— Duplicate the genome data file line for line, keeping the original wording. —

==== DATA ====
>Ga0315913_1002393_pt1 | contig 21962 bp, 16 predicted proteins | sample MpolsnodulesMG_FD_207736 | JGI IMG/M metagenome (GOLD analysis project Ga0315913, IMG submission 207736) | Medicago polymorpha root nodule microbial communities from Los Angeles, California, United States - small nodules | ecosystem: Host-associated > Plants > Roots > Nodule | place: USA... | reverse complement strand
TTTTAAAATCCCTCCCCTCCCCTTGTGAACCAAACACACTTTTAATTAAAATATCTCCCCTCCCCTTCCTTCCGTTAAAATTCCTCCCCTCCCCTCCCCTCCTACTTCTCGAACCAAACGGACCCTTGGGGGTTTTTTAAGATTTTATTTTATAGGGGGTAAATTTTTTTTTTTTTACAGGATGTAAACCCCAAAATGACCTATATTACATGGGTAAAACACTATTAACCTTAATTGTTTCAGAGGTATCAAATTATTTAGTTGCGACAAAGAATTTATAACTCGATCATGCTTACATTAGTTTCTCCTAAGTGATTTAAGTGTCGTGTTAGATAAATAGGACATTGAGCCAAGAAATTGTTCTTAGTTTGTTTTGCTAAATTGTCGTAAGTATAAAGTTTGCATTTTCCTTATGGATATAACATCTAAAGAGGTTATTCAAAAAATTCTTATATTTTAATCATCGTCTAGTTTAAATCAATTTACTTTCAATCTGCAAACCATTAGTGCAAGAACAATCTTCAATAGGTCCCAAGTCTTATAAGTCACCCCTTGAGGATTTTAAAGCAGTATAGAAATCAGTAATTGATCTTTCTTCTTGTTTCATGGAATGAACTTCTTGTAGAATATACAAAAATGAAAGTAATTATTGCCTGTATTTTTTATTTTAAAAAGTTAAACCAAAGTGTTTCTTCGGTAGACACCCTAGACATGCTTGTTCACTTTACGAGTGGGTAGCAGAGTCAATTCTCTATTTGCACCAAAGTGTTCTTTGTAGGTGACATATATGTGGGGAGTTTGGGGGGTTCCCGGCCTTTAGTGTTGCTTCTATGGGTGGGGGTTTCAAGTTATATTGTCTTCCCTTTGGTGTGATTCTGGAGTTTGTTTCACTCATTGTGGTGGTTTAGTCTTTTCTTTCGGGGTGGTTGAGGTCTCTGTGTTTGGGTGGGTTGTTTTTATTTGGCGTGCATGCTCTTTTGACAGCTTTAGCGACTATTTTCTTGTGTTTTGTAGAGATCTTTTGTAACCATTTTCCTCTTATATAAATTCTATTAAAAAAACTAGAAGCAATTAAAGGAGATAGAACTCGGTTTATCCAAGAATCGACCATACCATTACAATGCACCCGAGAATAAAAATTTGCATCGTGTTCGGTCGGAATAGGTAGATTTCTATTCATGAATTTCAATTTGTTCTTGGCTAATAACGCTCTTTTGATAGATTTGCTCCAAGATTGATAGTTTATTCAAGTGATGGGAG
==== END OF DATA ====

>Ga0315913_1002393_pt1 | contig 21962 bp, 16 predicted proteins | sample MpolsnodulesMG_FD_207736 | JGI IMG/M metagenome (GOLD analysis project Ga0315913, IMG submission 207736) | Medicago polymorpha root nodule microbial communities from Los Angeles, California, United States - small nodules | ecosystem: Host-associated > Plants > Roots > Nodule | place: USA... | reverse complement strand
TTTTAAAATCCCTCCCCTCCCCTTGTGAACCAAACACACTTTTAATTAAAATATCTCCCCTCCCCTTCCTTCCGTTAAAATTCCTCCCCTCCCCTCCCCTCCTACTTCTCGAACCAAACGGACCCTTGGGGGTTTTTTAAGATTTTATTTTATAGGGGGTAAATTTTTTTTTTTTTACAGGATGTAAACCCCAAAATGACCTATATTACATGGGTAAAACACTATTAACCTTAATTGTTTCAGAGGTATCAAATTATTTAGTTGCGACAAAGAATTTATAACTCGATCATGCTTACATTAGTTTCTCCTAAGTGATTTAAGTGTCGTGTTAGATAAATAGGACATTGAGCCAAGAAATTGTTCTTAGTTTGTTTTGCTAAATTGTCGTAAGTATAAAGTTTGCATTTTCCTTATGGATATAACATCTAAAGAGGTTATTCAAAAAATTCTTATATTTTAATCATCGTCTAGTTTAAATCAATTTACTTTCAATCTGCAAACCATTAGTGCAAGAACAATCTTCAATAGGTCCCAAGTCTTATAAGTCACCCCTTGAGGATTTTAAAGCAGTATAGAAATCAGTAATTGATCTTTCTTCTTGTTTCATGGAATGAACTTCTTGTAGAATATACAAAAATGAAAGTAATTATTGCCTGTATTTTTTATTTTAAAAAGTTAAACCAAAGTGTTTCTTCGGTAGACACCCTAGACATGCTTGTTCACTTTACGAGTGGGTAGCAGAGTCAATTCTCTATTTGCACCAAAGTGTTCTTTGTAGGTGACATATATGTGGGGAGTTTGGGGGGTTCCCGGCCTTTAGTGTTGCTTCTATGGGTGGGGGTTTCAAGTTATATTGTCTTCCCTTTGGTGTGATTCTGGAGTTTGTTTCACTCATTGTGGTGGTTTAGTCTTTTCTTTCGGGGTGGTTGAGGTCTCTGTGTTTGGGTGGGTTGTTTTTATTTGGCGTGCATGCTCTTTTGACAGCTTTAGCGACTATTTTCTTGTGTTTTGTAGAGATCTTTTGTAACCATTTTCCTCTTATATAAATTCTATTAAAAAAACTAGAAGCAATTAAAGGAGATAGAACTCGGTTTATCCAAGAATCGACCATACCATTACAATGCACCCGAGAATAAAAATTTGCATCGTGTTCGGTCGGAATAGGTAGATTTCTATTCATGAATTTCAATTTGTTCTTGGCTAATAACGCTCTTTTGATAGATTTGCTCCAAGATTGATAGTTTATTCAAGTGATGGGAG